Joe Byrne, a graduate reader for BMR, sits down with Dan Darling, an alumnus of UNM’s MFA program and a former Production Editor at Blue Mesa Review. to discuss New Mexico, his process, and the challenges aspiring writers contend with as they navigate the literary world.

Book Cover of Archaeopteryx

BMR: Can you give us a little bit of background on yourself? In particular, what drew you to the vocation of the writer?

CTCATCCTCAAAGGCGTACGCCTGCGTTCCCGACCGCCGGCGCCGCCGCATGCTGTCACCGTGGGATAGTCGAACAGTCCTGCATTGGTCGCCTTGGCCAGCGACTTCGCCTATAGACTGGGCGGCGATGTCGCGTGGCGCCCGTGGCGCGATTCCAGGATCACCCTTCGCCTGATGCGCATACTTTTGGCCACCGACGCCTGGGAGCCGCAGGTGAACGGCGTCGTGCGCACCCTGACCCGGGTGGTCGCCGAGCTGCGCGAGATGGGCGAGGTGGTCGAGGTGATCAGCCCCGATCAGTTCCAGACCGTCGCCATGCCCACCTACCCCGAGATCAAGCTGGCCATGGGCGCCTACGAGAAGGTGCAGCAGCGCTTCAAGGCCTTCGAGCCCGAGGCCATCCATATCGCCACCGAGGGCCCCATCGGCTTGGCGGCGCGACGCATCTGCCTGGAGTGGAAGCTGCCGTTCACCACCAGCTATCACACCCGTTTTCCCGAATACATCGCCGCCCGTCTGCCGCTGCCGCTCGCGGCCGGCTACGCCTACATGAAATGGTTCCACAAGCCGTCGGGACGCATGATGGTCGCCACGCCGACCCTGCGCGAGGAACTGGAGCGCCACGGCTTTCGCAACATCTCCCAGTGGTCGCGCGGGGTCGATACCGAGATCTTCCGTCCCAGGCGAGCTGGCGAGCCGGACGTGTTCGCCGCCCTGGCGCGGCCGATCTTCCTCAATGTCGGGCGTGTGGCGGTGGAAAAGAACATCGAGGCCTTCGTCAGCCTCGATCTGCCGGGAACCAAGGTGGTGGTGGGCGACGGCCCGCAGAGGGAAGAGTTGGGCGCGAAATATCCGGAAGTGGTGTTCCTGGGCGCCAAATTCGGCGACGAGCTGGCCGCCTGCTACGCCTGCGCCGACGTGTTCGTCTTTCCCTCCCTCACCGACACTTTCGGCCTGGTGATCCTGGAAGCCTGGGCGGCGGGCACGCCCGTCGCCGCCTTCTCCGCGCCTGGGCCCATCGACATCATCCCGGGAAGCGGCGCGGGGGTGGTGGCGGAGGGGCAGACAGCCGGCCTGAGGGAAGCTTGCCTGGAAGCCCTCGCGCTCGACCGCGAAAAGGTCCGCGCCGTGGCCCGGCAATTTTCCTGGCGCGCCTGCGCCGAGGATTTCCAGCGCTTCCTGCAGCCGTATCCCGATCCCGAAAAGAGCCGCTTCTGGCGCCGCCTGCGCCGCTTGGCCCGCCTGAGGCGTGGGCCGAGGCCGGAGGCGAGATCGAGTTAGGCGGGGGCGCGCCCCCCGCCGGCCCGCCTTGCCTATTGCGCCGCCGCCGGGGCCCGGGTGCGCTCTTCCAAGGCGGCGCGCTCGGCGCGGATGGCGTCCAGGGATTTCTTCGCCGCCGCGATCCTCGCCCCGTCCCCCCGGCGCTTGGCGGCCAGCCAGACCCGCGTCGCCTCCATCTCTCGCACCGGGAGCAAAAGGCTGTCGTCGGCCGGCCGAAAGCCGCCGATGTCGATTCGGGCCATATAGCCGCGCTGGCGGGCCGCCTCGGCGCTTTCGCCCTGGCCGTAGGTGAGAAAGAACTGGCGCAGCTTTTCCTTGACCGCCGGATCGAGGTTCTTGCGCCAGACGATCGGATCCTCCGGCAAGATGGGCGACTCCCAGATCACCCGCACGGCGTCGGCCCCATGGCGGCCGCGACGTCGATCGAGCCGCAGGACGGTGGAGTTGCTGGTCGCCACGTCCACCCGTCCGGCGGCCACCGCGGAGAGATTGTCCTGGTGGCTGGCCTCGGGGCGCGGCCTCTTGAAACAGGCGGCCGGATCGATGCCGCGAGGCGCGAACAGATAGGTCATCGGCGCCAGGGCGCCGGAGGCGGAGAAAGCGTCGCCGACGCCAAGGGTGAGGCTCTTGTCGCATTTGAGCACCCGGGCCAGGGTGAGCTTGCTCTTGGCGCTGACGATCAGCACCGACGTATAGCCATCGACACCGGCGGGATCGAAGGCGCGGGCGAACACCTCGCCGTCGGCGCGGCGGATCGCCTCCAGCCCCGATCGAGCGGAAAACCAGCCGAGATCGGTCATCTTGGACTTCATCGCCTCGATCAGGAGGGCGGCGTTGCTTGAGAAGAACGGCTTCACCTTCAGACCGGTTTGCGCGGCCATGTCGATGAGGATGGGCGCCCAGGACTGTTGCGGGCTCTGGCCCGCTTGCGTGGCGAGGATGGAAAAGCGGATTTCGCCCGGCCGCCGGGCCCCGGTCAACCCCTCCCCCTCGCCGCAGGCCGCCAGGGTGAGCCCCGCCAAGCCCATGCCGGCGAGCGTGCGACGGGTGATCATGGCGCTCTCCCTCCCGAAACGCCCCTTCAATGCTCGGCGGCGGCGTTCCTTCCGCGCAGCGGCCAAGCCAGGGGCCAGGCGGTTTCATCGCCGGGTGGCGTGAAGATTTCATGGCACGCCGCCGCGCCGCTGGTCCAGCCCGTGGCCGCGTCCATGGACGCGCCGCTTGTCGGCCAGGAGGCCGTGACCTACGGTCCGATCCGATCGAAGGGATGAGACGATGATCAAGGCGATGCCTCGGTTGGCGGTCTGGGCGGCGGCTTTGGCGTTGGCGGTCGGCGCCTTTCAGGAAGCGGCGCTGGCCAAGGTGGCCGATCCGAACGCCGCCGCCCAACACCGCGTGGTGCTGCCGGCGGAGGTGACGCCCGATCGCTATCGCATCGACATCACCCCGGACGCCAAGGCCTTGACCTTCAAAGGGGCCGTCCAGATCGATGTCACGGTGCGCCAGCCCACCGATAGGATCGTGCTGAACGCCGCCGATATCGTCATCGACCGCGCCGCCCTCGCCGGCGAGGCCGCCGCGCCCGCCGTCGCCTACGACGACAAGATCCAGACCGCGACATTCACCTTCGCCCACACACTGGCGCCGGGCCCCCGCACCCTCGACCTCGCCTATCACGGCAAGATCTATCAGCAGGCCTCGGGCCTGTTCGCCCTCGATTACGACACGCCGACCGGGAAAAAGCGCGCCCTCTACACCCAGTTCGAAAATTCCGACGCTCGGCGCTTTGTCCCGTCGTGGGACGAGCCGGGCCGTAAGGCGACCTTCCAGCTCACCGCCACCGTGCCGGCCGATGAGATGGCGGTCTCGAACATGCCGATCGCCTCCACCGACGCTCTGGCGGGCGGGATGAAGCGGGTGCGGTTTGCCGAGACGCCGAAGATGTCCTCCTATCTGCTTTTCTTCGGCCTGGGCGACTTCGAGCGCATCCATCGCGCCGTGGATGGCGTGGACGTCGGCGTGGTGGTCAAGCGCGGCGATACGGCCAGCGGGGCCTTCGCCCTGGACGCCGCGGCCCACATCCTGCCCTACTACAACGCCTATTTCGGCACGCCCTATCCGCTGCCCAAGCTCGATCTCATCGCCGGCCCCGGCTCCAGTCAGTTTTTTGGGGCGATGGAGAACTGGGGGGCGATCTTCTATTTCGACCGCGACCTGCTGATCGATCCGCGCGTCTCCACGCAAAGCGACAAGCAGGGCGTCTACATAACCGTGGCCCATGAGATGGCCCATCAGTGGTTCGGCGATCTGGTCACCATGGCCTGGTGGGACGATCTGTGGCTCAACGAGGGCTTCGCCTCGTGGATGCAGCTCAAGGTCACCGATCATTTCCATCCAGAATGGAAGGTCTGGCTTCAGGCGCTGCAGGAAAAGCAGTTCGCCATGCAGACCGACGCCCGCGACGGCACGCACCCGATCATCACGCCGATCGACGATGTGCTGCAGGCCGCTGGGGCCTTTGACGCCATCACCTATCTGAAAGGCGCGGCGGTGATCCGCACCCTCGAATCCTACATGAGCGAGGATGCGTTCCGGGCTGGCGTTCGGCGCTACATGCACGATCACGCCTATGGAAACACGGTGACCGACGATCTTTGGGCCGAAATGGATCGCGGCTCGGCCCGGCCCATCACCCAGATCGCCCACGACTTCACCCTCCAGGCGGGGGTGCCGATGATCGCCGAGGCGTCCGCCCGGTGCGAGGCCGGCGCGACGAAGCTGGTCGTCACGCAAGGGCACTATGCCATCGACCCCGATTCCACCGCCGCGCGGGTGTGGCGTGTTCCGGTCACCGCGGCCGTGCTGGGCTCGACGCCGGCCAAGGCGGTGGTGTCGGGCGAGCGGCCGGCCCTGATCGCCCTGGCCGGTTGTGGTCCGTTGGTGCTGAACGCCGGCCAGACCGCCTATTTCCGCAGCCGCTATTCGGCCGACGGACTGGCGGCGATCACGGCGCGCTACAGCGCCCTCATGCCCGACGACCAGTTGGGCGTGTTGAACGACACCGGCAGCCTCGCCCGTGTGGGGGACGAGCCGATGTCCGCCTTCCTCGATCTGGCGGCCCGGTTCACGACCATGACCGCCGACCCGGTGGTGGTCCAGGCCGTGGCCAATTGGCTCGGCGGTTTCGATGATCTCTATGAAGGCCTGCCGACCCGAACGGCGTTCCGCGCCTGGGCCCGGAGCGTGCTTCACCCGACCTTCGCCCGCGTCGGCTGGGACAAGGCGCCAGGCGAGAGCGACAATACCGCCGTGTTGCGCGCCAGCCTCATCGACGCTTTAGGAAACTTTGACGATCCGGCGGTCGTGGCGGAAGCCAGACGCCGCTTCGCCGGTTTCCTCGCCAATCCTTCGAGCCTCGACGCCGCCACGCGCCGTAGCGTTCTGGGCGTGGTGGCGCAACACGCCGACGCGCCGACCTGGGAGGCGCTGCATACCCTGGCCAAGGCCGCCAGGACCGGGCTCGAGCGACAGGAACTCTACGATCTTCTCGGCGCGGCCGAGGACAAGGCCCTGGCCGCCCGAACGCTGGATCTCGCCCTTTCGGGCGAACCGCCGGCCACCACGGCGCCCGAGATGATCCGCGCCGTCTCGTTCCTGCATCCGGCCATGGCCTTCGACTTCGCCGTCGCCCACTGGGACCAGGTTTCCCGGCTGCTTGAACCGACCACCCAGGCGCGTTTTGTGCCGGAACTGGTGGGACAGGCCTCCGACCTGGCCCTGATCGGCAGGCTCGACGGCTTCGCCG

DD: I’m from New Mexico. I grew up reading and also spending a lot of time out in the New Mexico landscape, and I think that words and land oftentimes come together in a way that make us want to express ourselves, so I feel like the connection between the landscape and the weather and the sun and the clouds in New Mexico is much of what drove me to want to express the beauty I saw out there. Also, I did a lot of wandering. I went through high school—I spent a year in Sweden, I spent two years at an international school, and then took a year off to become a juggler, and then I went to college and got my English degree. And then I just sort of wandered around for a while; I managed some cafes, I worked as a bartender, I travelled to like 25 countries, and all that wandering really just—the whole time I was journaling and writing a lot and eventually I realized that this is how I make meaning of all these life experiences. So it came to me late in life; I don’t think I decided I wanted to be a writer until I was 28 or 30. But by that time it really hit me hard, and I think it’s because I had so many loose life experiences that I wanted to use writing as a way to make sense of everything.